PAO finds its ‘Identity’ in latest production

Courtesy of Dan McHugh Photography

Courtesy of Dan McHugh Photography

Sharyn Gladstone

The Performing Arts Office enlightened audiences this past weekend with their newest entry of their annual Pioneer Performance Series. “Identity Crisis” followed a diverse group of patrons and employees at “Super Mega Shop Mart” on Black Friday as they face issues of race, gender, and sexuality.

At the opening of the performance, shoppers anxiously awaited the opening of Super Mega Shop Mart so they could get the best deals on their products. The production took an interesting turn, however, when customers were forced to stand on a scale and give up their privileges in order to enter the store. Characters had to decide which of their qualities, (ranging from class, education, and heterosexual privileges) to relinquish.

After sacrificing parts of their identities, the customers entered the store where they interacted with employees to find great savings — and find themselves.

Each scene served as a skit regarding a particular social or cultural issue. A cast member from a scene would break the fourth wall and talk to the audience about the issue when an alarm sounded and an orange spotlight shone on them.

The issues of race and gun violence featured prominently in a scene where the Super Mega Shop Mart Tolerance Officer (played by Suffolk student Ben Pompilus, who performed an original rap in the production) was casually looking through the aisles when he comes across a toy gun. He plays with it for a moment before moving onto other items of interest. But he is drawn back to it. He begins playing with it, even pretending to shoot it.

The Voice of the Super Mega Shop Mart comes over the store’s intercom to announce that the Tolerance Officer, a black male, with the toy gun, should frighten no one and that no one should try to shoot him, a striking metaphor for police brutality and race.

Freshman Broadcast Journalism major Shennamu Kaine saw the performance twice because she felt it “captured issues that we’re dealing with in this society in a serious and comedic way. It made me feel more open, and led me to ask questions and start up conversations with my friends.”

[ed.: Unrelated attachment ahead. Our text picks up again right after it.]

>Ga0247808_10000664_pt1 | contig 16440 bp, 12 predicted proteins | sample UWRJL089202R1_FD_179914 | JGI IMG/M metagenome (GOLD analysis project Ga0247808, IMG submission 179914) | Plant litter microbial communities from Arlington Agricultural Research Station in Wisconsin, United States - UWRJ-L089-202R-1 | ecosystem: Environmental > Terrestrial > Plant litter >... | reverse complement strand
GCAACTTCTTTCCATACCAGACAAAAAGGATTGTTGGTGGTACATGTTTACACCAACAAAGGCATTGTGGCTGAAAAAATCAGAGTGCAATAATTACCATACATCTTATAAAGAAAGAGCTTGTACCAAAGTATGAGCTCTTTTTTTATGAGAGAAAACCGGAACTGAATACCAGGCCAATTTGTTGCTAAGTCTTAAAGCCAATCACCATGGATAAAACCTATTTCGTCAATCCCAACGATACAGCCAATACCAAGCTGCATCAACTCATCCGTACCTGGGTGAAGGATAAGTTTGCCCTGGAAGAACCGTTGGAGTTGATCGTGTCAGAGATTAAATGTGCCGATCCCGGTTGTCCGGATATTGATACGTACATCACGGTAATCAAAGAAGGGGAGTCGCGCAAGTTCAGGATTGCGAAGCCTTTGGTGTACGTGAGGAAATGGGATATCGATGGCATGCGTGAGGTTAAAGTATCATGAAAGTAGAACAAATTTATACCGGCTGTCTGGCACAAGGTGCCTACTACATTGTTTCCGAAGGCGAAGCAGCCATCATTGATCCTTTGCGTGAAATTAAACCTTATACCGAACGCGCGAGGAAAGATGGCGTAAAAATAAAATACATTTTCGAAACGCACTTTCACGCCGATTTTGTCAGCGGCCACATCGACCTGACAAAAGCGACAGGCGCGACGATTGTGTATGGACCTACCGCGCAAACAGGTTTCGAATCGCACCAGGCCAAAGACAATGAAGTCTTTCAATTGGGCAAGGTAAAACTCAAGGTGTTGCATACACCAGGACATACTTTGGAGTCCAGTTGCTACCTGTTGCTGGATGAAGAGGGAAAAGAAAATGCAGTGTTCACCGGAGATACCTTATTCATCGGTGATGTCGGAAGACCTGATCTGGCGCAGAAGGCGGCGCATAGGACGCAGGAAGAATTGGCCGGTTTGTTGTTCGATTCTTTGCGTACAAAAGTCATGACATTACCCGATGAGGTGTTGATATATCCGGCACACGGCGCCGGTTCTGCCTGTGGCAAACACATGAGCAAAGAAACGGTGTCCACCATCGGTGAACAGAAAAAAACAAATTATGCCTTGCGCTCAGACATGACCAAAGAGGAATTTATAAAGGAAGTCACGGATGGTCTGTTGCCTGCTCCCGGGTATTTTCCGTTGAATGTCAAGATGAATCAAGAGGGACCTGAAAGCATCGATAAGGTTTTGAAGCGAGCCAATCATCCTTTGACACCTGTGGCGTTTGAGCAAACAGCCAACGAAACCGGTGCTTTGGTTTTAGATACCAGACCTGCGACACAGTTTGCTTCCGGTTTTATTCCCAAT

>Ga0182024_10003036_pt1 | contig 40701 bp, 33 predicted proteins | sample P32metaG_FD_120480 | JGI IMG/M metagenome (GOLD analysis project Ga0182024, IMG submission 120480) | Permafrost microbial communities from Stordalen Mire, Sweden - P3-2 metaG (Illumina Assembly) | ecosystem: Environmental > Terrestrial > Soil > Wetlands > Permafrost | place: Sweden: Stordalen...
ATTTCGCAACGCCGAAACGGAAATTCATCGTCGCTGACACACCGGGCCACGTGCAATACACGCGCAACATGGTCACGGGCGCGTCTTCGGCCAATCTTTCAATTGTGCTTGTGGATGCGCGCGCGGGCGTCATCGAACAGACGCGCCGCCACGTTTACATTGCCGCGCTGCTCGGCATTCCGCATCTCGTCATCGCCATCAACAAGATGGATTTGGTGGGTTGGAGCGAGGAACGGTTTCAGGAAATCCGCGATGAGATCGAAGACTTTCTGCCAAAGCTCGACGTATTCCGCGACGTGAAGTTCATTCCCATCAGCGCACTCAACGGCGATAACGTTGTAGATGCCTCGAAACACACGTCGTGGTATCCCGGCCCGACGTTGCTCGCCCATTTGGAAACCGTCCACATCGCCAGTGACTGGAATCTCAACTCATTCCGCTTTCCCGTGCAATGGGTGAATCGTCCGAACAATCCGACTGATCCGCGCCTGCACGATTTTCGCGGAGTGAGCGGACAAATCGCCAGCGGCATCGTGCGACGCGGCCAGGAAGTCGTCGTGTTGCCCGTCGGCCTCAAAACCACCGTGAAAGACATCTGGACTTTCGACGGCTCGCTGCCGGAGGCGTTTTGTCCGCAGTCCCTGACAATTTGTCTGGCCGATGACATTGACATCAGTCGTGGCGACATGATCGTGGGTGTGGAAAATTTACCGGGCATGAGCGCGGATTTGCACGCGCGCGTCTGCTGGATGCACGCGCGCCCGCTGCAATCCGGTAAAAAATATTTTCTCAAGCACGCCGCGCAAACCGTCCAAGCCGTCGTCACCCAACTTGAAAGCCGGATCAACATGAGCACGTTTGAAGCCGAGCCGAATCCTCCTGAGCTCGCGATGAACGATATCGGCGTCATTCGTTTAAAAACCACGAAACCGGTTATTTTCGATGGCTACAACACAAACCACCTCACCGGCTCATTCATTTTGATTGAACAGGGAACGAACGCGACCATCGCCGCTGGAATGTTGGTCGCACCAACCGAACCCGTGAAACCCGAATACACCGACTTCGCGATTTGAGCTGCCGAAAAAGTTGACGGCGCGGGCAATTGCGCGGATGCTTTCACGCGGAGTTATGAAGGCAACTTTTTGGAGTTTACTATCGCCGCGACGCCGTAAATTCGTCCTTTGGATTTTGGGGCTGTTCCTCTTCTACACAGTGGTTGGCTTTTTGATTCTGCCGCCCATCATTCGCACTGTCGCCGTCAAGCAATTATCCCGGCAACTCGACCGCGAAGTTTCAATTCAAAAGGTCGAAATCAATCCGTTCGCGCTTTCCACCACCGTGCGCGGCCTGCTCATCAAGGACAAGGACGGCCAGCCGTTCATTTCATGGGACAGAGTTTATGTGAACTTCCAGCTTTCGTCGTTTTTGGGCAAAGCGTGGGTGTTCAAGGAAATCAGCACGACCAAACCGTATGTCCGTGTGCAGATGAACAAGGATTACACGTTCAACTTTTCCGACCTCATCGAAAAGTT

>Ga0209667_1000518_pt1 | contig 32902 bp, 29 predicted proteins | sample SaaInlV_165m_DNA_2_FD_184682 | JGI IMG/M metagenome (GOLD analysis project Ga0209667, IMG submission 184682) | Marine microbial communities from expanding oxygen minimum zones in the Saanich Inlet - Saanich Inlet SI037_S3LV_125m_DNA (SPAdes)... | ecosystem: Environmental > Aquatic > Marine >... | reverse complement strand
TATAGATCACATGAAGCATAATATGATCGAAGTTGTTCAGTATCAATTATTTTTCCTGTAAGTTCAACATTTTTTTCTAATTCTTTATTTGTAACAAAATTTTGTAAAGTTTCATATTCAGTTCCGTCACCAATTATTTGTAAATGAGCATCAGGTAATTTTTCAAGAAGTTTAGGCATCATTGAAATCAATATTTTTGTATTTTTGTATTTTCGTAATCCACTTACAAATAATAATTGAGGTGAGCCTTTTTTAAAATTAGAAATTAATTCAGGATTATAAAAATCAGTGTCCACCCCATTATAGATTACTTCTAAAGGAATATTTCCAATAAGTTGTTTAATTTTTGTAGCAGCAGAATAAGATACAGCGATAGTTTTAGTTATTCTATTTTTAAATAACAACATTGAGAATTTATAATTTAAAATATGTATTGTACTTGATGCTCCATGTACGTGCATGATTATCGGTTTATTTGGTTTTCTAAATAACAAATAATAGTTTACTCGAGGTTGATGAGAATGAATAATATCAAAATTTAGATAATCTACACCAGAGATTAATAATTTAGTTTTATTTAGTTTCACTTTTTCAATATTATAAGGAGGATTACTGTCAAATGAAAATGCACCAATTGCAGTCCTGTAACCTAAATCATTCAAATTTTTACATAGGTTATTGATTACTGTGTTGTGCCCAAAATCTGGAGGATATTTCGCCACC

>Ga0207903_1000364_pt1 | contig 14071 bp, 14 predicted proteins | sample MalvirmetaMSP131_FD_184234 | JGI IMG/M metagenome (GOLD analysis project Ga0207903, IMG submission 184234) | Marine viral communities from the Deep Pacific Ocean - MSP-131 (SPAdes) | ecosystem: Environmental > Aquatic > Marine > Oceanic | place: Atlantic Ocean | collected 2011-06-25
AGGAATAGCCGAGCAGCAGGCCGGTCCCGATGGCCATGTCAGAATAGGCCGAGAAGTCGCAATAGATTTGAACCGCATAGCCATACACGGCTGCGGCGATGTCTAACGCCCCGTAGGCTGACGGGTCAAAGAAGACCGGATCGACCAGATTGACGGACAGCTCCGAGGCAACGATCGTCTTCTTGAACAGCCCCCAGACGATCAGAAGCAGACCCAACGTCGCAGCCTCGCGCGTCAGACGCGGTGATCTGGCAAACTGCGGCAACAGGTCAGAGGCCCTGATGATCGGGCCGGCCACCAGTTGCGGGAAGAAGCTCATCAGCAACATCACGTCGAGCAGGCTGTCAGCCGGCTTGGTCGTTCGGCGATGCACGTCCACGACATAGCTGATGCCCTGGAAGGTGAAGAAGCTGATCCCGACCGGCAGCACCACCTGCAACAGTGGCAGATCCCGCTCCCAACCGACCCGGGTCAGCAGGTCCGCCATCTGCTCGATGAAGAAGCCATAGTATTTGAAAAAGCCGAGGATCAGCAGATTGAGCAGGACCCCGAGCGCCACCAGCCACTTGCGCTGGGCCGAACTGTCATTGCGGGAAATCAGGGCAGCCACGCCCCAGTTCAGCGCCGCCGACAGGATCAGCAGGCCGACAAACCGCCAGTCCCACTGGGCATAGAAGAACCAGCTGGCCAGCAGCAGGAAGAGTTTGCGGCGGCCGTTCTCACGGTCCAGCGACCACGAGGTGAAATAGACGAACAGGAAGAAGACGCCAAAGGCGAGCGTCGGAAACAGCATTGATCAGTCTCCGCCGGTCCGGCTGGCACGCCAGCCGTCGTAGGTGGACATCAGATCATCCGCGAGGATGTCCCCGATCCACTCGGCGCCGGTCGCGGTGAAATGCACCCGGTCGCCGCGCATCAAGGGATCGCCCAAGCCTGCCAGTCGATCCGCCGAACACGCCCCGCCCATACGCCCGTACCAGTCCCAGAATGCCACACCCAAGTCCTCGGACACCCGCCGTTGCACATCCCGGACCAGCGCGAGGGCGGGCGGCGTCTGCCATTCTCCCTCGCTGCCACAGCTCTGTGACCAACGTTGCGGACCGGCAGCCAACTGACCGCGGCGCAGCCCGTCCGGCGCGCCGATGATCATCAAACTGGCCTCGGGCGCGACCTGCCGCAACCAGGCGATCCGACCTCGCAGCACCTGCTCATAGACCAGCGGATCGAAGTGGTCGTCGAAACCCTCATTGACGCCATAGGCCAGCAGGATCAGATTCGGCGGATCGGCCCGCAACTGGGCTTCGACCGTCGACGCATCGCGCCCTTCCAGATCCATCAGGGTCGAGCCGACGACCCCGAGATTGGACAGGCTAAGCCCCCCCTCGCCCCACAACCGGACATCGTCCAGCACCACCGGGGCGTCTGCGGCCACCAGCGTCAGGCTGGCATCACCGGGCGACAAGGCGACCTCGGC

One of the more memorable scenes of the show was a sequence in which customers and employees took turns sitting at a table in pairs while an onlooker told them, “You two would look good together,” which was a hilarious depiction of sexuality. The pairs included, men, women, and two siblings from a set of triplets. The audience responded well to the performers, who reacted to the statement with facial expressions, eating, or leaving the table.

“Identity Crisis” lives up to its name. It discussed [some of] the serious issues in today’s society, but at the same time, managed to keep the audience entertained,” said freshman biochemistry major Betelhem Gemechu. “Every single member of the [company] brought life to the characters they portrayed.”

The performance was received extremely well by audiences who enjoyed laughs at the eye-opening depictions of the world we live in today. While it is important to be able to make light of what is wrong with our society, it is also important to be aware of it and know how to handle and fix it. “Identity Crisis” summed that up best when a customer (played by Suffolk freshman Kane Harper) said to a store employee, “So, same time next year?” “I hope not,” the employee responded.